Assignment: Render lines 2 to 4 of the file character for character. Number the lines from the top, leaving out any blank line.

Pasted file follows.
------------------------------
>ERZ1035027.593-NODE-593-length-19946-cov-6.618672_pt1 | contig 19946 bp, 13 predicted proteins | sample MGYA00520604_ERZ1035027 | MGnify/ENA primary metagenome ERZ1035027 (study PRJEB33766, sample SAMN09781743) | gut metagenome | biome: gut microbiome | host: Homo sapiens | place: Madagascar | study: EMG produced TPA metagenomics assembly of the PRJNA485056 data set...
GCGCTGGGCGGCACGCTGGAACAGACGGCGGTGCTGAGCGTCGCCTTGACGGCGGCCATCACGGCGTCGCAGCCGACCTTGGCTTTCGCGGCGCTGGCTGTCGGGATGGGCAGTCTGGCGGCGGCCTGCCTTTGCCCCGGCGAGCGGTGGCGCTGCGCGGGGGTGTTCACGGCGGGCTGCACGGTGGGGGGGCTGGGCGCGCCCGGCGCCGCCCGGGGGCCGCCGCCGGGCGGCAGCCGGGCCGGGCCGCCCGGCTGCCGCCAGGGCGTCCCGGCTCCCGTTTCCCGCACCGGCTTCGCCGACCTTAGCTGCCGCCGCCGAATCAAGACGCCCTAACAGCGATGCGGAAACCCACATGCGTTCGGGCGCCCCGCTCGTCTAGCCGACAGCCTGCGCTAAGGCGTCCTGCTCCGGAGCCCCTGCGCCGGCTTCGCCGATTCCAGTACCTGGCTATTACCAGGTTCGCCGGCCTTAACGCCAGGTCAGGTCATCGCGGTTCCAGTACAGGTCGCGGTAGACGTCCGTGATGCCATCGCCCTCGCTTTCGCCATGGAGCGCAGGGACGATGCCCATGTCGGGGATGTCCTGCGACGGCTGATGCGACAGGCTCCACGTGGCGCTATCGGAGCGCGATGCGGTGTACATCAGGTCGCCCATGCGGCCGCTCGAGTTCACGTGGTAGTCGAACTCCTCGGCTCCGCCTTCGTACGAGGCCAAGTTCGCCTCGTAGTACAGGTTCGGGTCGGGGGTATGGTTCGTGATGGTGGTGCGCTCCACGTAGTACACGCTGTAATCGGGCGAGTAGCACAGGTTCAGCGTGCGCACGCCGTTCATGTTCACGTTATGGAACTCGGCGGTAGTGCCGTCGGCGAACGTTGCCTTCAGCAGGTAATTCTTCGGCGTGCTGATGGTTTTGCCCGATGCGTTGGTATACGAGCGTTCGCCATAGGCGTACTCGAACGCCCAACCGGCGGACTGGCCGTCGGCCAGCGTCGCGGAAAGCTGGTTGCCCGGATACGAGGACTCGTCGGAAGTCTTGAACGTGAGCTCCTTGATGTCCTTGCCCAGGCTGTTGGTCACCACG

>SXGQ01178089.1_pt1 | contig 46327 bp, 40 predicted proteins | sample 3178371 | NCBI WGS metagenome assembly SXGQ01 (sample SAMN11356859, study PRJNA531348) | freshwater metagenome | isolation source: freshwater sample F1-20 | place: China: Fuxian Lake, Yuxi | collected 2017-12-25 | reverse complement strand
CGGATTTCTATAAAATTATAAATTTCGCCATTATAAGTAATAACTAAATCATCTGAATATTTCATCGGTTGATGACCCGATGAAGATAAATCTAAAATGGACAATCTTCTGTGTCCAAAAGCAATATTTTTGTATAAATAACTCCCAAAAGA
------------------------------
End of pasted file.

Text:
GCGCTGGGCGGCACGCTGGAACAGACGGCGGTGCTGAGCGTCGCCTTGACGGCGGCCATCACGGCGTCGCAGCCGACCTTGGCTTTCGCGGCGCTGGCTGTCGGGATGGGCAGTCTGGCGGCGGCCTGCCTTTGCCCCGGCGAGCGGTGGCGCTGCGCGGGGGTGTTCACGGCGGGCTGCACGGTGGGGGGGCTGGGCGCGCCCGGCGCCGCCCGGGGGCCGCCGCCGGGCGGCAGCCGGGCCGGGCCGCCCGGCTGCCGCCAGGGCGTCCCGGCTCCCGTTTCCCGCACCGGCTTCGCCGACCTTAGCTGCCGCCGCCGAATCAAGACGCCCTAACAGCGATGCGGAAACCCACATGCGTTCGGGCGCCCCGCTCGTCTAGCCGACAGCCTGCGCTAAGGCGTCCTGCTCCGGAGCCCCTGCGCCGGCTTCGCCGATTCCAGTACCTGGCTATTACCAGGTTCGCCGGCCTTAACGCCAGGTCAGGTCATCGCGGTTCCAGTACAGGTCGCGGTAGACGTCCGTGATGCCATCGCCCTCGCTTTCGCCATGGAGCGCAGGGACGATGCCCATGTCGGGGATGTCCTGCGACGGCTGATGCGACAGGCTCCACGTGGCGCTATCGGAGCGCGATGCGGTGTACATCAGGTCGCCCATGCGGCCGCTCGAGTTCACGTGGTAGTCGAACTCCTCGGCTCCGCCTTCGTACGAGGCCAAGTTCGCCTCGTAGTACAGGTTCGGGTCGGGGGTATGGTTCGTGATGGTGGTGCGCTCCACGTAGTACACGCTGTAATCGGGCGAGTAGCACAGGTTCAGCGTGCGCACGCCGTTCATGTTCACGTTATGGAACTCGGCGGTAGTGCCGTCGGCGAACGTTGCCTTCAGCAGGTAATTCTTCGGCGTGCTGATGGTTTTGCCCGATGCGTTGGTATACGAGCGTTCGCCATAGGCGTACTCGAACGCCCAACCGGCGGACTGGCCGTCGGCCAGCGTCGCGGAAAGCTGGTTGCCCGGATACGAGGACTCGTCGGAAGTCTTGAACGTGAGCTCCTTGATGTCCTTGCCCAGGCTGTTGGTCACCACG

>SXGQ01178089.1_pt1 | contig 46327 bp, 40 predicted proteins | sample 3178371 | NCBI WGS metagenome assembly SXGQ01 (sample SAMN11356859, study PRJNA531348) | freshwater metagenome | isolation source: freshwater sample F1-20 | place: China: Fuxian Lake, Yuxi | collected 2017-12-25 | reverse complement strand
CGGATTTCTATAAAATTATAAATTTCGCCATTATAAGTAATAACTAAATCATCTGAATATTTCATCGGTTGATGACCCGATGAAGATAAATCTAAAATGGACAATCTTCTGTGTCCAAAAGCAATATTTTTGTATAAATAACTCCCAAAAGA